Self Esteem Tips
for Your Kids....
and for You too!
By Susie and Otto Collins
When your child (or children)
holds him or herself back or
speaks in self-defeating ways,
it can feel like a twisting
knife to the gut.
After all, for most parents, our
children are precious and
special. Even the most
difficult and unruly of kids
will have a space in his or her
So when a parent recognizes that
his or her child is struggling
with low self esteem, it can be
a frustrating and scary.
Low self esteem contributes to
relationship problems, an
inability to achieve goals and
aspirations and it can even lead
to health challenges.
This is probably not the kind of
future (or present) that you had
in mind for your child. If your
son or daughter has low self
esteem, you probably want to do
something to help.
A mistake that many parents
make while trying to raise their
kid's self esteem...
Too many parents simply react
when they see or hear their kids
putting themselves down or
holding themselves back.
For example, let's say that your
daughter is crying and lamenting
how "fat" and/or "ugly" she is.
This may not be the first time
that you've heard her speak
about her body and herself in
Many parents would immediately
want to make it all better for
this daughter (or son). They
might rush over, hug the child
or teenager and say something
like, "You aren't fat or ugly.
You are so beautiful."
There's nothing necessarily
wrong with telling your child
how beautiful (or handsome) you
think she or he is.
But when we try to fix it for
our kids and attempt to wipe
away the painful feelings that
they're having, we really aren't
Chances are, your child or
teenager already knows what you
think-- the trouble is, she or
he doesn't believe you or agree
Instead of merely disagreeing
with your child's contentions
that he or she is "worthless,"
"stupid," "ugly," "fat," or
whatever the belief is, listen.
Listen to the feelings that your
child is having at this moment.
Ask questions about these
feelings and about any possible
plan your child has to make
Be sure to let your child know
that you are here for him or her
with support, love and open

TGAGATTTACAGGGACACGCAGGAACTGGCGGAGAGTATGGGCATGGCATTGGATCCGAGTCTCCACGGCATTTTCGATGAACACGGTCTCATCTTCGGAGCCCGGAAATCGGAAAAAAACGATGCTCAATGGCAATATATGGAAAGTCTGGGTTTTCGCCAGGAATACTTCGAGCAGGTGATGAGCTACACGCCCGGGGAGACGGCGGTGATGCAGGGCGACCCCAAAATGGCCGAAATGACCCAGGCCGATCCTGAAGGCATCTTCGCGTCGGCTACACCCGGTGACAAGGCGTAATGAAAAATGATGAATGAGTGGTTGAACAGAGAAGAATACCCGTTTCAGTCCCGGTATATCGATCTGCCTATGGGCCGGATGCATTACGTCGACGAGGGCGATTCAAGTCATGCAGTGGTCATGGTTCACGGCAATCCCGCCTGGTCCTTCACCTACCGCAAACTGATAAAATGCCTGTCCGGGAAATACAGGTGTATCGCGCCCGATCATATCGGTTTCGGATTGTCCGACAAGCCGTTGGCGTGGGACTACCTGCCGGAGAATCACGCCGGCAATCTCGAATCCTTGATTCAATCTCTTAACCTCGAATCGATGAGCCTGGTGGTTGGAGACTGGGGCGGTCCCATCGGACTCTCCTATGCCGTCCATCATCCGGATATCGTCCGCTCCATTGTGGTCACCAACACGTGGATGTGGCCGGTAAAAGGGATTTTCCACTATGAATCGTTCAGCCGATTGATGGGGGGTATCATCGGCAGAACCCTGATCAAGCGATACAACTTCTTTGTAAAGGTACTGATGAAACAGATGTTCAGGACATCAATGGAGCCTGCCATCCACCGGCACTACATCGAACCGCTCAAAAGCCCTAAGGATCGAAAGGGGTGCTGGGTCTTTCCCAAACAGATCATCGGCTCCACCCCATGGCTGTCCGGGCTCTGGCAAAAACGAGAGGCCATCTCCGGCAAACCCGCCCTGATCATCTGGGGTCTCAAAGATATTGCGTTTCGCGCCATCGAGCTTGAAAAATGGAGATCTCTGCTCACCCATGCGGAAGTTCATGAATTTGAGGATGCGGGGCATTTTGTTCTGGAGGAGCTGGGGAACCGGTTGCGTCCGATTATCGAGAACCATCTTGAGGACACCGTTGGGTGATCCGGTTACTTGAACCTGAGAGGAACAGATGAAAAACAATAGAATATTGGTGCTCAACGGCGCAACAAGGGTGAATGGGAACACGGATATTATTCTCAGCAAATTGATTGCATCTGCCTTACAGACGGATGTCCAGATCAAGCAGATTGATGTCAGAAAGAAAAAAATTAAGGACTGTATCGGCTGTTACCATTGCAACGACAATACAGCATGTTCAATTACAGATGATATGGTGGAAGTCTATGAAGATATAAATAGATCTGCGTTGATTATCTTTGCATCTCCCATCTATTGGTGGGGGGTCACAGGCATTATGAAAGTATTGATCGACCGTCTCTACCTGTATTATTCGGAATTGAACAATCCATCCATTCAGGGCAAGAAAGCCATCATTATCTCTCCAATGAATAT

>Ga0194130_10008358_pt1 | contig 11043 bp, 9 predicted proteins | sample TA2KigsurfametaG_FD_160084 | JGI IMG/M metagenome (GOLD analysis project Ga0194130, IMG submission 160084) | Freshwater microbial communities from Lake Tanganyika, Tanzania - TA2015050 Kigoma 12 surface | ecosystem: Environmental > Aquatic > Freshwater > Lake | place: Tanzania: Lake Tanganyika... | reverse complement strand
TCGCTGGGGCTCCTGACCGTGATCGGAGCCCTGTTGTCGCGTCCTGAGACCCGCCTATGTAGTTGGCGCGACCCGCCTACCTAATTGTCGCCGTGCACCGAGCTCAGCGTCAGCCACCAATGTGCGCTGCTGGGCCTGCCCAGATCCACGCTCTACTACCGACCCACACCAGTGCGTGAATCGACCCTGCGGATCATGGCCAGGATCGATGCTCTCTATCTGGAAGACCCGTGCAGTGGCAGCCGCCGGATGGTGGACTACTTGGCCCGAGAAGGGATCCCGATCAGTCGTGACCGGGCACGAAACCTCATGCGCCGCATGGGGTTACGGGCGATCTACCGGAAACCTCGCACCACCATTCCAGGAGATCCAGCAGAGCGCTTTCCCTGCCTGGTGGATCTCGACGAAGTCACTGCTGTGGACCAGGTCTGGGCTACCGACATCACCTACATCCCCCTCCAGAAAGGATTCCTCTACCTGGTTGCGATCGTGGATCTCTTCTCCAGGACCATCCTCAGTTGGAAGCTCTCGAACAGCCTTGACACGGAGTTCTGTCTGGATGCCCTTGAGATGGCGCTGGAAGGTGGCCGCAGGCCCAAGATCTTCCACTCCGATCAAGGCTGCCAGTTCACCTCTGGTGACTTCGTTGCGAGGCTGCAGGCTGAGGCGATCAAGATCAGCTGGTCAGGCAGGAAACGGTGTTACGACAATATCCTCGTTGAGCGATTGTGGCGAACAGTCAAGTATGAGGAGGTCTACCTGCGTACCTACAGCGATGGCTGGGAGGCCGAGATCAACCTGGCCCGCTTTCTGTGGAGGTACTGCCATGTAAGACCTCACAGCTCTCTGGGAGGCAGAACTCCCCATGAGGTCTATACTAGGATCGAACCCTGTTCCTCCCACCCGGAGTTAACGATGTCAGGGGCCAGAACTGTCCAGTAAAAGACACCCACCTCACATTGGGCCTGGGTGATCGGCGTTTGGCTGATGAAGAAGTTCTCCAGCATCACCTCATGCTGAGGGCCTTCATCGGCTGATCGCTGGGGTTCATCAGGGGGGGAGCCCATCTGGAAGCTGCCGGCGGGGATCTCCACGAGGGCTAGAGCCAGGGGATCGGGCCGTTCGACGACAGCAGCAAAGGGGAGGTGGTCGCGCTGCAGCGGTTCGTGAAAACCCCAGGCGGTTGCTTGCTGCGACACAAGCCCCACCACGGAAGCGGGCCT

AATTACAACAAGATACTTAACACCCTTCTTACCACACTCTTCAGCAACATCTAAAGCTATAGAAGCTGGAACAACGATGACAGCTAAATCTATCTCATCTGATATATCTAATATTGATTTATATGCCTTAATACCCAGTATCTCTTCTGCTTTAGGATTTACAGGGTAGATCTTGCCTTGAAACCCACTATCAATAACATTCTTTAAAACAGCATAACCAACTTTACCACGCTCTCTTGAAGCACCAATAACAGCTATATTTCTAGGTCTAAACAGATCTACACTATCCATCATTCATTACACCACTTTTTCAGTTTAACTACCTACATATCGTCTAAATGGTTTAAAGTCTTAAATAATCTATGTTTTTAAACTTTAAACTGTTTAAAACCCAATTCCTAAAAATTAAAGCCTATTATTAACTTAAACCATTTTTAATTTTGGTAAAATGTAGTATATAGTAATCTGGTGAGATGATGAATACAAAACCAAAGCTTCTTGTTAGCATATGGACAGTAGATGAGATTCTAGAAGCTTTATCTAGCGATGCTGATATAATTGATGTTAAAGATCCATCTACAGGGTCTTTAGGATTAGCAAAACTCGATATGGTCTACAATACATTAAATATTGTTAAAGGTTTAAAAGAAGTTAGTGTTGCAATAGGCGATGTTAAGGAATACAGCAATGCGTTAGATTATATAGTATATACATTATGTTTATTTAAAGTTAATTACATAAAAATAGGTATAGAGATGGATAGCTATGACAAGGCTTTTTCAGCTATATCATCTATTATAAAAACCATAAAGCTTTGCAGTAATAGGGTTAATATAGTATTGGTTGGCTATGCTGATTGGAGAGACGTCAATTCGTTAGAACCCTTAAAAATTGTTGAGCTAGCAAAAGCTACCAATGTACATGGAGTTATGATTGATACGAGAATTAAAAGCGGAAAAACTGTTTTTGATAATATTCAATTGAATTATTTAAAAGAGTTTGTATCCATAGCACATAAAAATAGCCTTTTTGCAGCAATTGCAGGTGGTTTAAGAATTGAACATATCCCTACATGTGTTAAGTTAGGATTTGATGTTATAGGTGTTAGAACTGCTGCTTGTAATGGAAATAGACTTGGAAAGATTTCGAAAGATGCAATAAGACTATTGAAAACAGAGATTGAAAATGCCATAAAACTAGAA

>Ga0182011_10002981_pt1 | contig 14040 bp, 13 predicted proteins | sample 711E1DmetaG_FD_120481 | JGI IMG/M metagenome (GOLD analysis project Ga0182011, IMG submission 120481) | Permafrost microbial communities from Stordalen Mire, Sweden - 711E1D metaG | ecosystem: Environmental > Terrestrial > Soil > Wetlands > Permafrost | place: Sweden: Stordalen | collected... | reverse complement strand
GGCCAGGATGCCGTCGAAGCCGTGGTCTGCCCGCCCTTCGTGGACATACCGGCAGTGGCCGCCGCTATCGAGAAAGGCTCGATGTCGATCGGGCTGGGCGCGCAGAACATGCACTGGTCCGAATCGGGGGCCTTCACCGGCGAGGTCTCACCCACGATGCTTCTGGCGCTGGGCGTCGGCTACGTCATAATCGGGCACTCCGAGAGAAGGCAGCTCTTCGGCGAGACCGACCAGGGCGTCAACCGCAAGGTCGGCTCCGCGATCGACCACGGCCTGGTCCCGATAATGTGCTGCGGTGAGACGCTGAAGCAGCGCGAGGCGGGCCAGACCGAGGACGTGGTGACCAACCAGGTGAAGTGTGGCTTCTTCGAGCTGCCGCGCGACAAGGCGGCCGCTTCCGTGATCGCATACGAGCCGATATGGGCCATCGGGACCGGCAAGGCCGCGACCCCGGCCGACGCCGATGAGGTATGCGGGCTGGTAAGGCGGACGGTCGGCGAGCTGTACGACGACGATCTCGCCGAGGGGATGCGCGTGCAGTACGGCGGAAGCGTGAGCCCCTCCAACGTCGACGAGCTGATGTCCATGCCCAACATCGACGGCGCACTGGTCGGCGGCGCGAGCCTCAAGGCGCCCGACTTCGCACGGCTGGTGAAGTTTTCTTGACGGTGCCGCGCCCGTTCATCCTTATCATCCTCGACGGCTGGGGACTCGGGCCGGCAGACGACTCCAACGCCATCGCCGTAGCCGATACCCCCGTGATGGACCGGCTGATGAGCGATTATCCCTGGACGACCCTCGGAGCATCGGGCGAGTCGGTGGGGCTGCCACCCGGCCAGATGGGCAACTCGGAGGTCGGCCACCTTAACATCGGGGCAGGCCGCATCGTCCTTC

Honestly assess your own
sense of self worth.
Sometimes, the bolstering we try
to do for our kids comes out
hollow or even contradictory to
how we tend to live our own
Too often, children grow up
learning low self esteem by
No parent wants to hear that it
is his or her "fault" that a
child feels inadequate. But, it
is quite often the case that
young people take on the beliefs
of their parents.
Of course, children have their
own unique experiences. At the
same time, the power of example
cannot be overlooked.
If you recognize that your child
has low self esteem, take some
time to assess how healthy your
own self esteem is most of the
All of us experience days when
we feel better about ourselves
and days when we feel lacking or
not so good.
The point here is to acknowledge
it if most of the time you
perceive yourself as
"inadequate," "lazy," "stupid,"
"ugly," "worthless," etc.
If you do, it's quite likely
that your child has picked up on
these beliefs. They might seep
out in off-handed comments you
make about yourself or they may
be apparent from the way you
walk, the decisions you make and
the state of your life in
Above all, if you realize that
you have been an example of low
self esteem for your child,
please don't bring yourself down
any further with guilt or blame.
Instead, try to understand where
some of your
self-defeating thinking has come
Get to know what fuels your low
self esteem and then begin to
It's all about habit.
If you tend to hold back from
applying for promotions at work,
for example, because you think
you are "unqualified," begin to
think differently about that
promotion and about yourself.
Catch yourself when you think
something like, "That job
position sounds challenging and
pays more, but I could never get
that kind of a promotion."
In the very next moment, tell
yourself this instead, "That
position sounds challenging and
pays more. I'd love to earn more
money and feel excited by my
You might even tell yourself, "I
have skills and ideas that would
serve my company well if I were
Practice this new way of
thinking and set a goal for
yourself to apply for the
promotion on a specific date.
Even if you don't get this
particular promotion, know that
you are closer to the
improvement you seek with every
self-affirming thought you have.
The more practiced you get at
raising your own self esteem,
the stronger example of
confidence and self-respect you
will set for your child.
This is possibly one of the most
powerful ways that you can help
him or her enjoy healthy self